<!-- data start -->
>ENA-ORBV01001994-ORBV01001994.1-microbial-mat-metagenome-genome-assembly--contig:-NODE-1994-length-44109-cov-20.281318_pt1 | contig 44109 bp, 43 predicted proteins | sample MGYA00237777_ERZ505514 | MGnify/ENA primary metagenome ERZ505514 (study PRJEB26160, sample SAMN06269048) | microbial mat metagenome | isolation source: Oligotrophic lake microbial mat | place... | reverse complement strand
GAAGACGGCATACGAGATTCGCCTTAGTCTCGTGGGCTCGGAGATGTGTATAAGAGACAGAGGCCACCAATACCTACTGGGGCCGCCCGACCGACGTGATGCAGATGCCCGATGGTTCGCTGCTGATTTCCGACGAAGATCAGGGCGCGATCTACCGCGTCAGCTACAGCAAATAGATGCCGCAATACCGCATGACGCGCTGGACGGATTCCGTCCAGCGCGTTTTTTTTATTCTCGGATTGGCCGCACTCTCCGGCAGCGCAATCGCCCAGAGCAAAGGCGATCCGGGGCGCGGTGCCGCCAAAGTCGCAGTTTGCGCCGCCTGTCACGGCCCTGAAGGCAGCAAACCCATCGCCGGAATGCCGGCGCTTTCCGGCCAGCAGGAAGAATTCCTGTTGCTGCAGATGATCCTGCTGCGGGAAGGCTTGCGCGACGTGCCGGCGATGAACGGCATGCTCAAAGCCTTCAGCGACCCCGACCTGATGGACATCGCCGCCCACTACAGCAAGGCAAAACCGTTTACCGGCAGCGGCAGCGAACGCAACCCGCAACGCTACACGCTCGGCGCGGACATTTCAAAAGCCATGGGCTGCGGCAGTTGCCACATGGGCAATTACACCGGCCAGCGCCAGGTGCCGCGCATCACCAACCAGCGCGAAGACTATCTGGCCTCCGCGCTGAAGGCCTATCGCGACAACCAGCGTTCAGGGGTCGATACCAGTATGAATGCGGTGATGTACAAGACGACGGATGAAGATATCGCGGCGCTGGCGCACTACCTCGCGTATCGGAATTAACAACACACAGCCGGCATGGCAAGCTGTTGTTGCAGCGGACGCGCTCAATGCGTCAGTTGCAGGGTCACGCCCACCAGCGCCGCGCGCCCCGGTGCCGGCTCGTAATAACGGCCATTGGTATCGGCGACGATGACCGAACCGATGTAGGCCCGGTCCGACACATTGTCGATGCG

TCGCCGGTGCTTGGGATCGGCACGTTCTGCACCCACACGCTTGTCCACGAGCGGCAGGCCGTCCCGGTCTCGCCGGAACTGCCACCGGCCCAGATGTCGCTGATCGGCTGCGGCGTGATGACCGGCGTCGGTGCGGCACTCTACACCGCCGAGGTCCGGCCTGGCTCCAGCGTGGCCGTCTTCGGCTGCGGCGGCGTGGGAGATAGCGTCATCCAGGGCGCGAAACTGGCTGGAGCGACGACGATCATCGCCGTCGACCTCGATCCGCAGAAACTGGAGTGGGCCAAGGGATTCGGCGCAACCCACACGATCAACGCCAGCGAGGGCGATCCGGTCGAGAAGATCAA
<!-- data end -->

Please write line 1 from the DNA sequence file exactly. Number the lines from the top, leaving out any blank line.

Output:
>ENA-ORBV01001994-ORBV01001994.1-microbial-mat-metagenome-genome-assembly--contig:-NODE-1994-length-44109-cov-20.281318_pt1 | contig 44109 bp, 43 predicted proteins | sample MGYA00237777_ERZ505514 | MGnify/ENA primary metagenome ERZ505514 (study PRJEB26160, sample SAMN06269048) | microbial mat metagenome | isolation source: Oligotrophic lake microbial mat | place... | reverse complement strand